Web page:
Also known as a constituent relationship management database, a donor database is a software solution that houses the most important information you have about your donors. Many donor database solutions offer a wide array of other useful features, such as analytics and automatic messaging.
A donor database is more than just a digital file folder — it’s a way to save your staff time and bring your supporters closer to your nonprofit. With communication and reporting functionalities, donor database software helps you make your nonprofit operations smoother.
Unless you have an unusually small number of donors, a nonprofit donor database will save you time. If you’ve ever taken 10 minutes to look up a donor’s contact information, volunteer history, or average gift size, then a donor management system will change the way you operate.
What Data Should I Add to a Donor Database?
Key Donor Data Points
Understanding your donor’s job role and where they work is critical to evaluating giving opportunities. Your donor may have access to corporate social responsibility programs, such as matching gifts, volunteer grants, and sponsorships that your organization is not yet using.
In addition to knowing what corporate giving opportunities are available, knowing more about your donor’s job title can help you make decisions about which donors have the potential to increase their giving down the line.
A current email address is one of your most valuable tools for donor communication, so it’s vital to make sure you have up-to-date information on each of your donors.
Email is one of the most cost-effective ways to reach your donors with volunteer opportunities, donation appeals, and updates on your organization’s work.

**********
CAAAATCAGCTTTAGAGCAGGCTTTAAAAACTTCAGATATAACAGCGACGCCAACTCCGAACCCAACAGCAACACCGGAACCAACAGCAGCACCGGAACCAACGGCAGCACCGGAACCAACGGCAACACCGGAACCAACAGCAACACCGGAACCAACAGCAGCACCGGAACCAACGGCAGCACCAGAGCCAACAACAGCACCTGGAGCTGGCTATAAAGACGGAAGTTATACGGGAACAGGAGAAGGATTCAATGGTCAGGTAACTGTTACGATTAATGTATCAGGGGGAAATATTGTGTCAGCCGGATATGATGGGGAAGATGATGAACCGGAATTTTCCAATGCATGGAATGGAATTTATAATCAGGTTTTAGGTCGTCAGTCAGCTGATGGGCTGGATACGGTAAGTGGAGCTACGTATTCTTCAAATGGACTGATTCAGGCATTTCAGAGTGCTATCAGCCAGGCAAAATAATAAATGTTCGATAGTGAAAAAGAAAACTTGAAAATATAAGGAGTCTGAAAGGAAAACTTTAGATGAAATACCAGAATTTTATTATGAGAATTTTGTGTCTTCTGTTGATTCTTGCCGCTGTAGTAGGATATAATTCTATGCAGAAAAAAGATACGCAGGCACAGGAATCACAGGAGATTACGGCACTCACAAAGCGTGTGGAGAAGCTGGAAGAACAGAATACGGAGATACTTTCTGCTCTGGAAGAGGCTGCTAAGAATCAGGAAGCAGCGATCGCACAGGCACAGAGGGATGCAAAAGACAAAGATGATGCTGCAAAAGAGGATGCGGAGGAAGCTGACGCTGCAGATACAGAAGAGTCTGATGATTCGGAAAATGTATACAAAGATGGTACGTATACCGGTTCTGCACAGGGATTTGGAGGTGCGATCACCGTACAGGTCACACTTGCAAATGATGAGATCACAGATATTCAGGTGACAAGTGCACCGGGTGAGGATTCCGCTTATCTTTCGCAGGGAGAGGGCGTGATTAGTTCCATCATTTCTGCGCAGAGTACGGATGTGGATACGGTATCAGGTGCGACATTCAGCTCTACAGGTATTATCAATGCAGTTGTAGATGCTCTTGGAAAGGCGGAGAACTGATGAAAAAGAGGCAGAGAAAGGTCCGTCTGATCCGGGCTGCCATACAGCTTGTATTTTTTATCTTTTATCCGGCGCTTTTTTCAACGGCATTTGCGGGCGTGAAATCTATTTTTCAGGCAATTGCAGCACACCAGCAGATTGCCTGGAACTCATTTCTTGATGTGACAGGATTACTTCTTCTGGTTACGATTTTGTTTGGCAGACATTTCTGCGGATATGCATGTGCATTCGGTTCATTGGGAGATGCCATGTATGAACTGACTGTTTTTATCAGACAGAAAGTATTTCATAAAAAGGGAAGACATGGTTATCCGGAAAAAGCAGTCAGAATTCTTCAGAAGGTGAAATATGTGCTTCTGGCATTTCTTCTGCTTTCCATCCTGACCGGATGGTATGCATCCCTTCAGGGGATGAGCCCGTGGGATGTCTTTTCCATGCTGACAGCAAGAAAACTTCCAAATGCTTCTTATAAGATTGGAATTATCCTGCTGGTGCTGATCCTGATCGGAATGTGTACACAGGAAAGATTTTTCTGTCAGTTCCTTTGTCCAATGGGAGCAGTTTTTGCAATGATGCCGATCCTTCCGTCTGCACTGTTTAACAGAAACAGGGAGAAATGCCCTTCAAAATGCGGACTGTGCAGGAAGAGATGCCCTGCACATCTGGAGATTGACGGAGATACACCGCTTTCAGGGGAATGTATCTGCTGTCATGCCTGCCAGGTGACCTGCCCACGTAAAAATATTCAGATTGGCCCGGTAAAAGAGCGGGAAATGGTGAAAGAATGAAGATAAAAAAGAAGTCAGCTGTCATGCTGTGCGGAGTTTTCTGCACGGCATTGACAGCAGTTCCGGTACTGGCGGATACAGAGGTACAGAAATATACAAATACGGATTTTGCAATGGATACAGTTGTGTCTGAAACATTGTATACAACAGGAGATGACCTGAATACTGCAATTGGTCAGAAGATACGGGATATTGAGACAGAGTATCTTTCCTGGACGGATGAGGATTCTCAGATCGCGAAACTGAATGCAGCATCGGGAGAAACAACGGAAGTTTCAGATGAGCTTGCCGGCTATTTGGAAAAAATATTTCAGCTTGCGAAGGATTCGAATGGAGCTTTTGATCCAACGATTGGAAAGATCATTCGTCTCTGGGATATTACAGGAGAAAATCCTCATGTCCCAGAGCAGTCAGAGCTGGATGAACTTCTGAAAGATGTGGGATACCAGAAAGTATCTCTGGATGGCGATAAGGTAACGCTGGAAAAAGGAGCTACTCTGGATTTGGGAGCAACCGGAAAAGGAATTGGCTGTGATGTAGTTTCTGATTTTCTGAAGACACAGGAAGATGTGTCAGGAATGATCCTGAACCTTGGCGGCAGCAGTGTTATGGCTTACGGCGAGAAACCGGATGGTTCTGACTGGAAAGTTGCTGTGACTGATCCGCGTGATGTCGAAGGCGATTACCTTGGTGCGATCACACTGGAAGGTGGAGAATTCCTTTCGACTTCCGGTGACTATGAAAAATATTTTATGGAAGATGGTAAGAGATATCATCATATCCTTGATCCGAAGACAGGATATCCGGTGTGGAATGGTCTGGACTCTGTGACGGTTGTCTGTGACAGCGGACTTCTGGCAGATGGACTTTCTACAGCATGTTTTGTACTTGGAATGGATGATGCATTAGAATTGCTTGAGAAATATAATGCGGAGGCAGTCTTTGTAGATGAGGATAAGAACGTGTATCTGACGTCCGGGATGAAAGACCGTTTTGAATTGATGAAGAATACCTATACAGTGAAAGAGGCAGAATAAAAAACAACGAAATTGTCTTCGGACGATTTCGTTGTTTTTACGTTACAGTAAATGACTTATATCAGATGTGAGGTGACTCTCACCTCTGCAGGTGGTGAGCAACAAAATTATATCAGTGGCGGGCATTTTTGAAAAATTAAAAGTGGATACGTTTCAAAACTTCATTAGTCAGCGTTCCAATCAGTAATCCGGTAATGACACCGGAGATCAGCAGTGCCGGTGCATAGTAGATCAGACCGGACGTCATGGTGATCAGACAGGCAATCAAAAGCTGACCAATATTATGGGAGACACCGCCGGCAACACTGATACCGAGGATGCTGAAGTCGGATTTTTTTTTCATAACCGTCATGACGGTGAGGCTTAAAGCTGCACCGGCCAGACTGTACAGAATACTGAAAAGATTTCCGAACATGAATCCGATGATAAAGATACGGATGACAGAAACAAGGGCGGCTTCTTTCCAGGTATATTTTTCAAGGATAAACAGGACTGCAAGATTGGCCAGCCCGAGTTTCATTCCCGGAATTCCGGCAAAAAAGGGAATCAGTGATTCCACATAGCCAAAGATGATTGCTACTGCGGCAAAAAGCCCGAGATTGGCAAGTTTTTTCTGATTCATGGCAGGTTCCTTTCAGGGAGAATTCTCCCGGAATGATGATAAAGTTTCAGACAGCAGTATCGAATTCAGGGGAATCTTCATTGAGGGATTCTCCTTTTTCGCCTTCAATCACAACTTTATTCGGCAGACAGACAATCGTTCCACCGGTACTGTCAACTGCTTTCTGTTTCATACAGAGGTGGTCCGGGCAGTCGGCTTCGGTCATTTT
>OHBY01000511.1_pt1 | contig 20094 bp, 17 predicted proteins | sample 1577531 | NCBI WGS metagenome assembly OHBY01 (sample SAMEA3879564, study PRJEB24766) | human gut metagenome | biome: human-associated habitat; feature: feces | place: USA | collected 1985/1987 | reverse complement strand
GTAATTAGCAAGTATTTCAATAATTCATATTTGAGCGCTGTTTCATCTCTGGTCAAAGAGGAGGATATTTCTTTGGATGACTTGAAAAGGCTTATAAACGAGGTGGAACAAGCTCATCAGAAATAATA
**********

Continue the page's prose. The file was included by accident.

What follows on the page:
If it’s been a while since you last confirmed your supporters’ emails, or if you never gathered that information in the first place, a data append service can help you fill in any gaps.
Getting accurate telephone numbers is important to stay in touch with your supporters. Increasingly, nonprofits are connecting with audiences via text.
Connecting with your supporters over the phone can be a way to cultivate donors with more frequent touchpoints. Additionally, knowing their area code can give you an idea of where your donors live for segmented outreach.
Lastly, a database of supporter phone numbers opens up possibilities for different styles of fundraisers, like call-to-action texts or telefundraising.
Knowing where your supporters are located is invaluable for organizations looking to segment outreach, but keeping track of that information can be tricky. About 12 percent of people change their address each year.
Direct mail is a favorite fundraising strategy for many nonprofits, but the cost of misdelivered mail can be high. Not only are you missing out on potential donations, but you’ve also lost the cost of materials and postage. Identifying your donors’ physical location can also help you segment communications, such as if you’re planning local volunteer events or if supporters in a certain region have an issue on the ballot that affects your organization.
If you have another means of contact (such as email) you can send out an annual survey to keep your donors’ addresses up-to-date, but if you lose track of some donors, services such as address appends can help you fill in those gaps.
Date of Birth
Your supporter’s demographics are some of the most basic information about them. Knowing your supporters’ age can help you segment your communications to improve your relationship with your constituents. For example, you can automate birthday wishes to go out on your donor’s birthday, or more broadly target communications to certain age groups (like targeting Gen Z supporters on social media).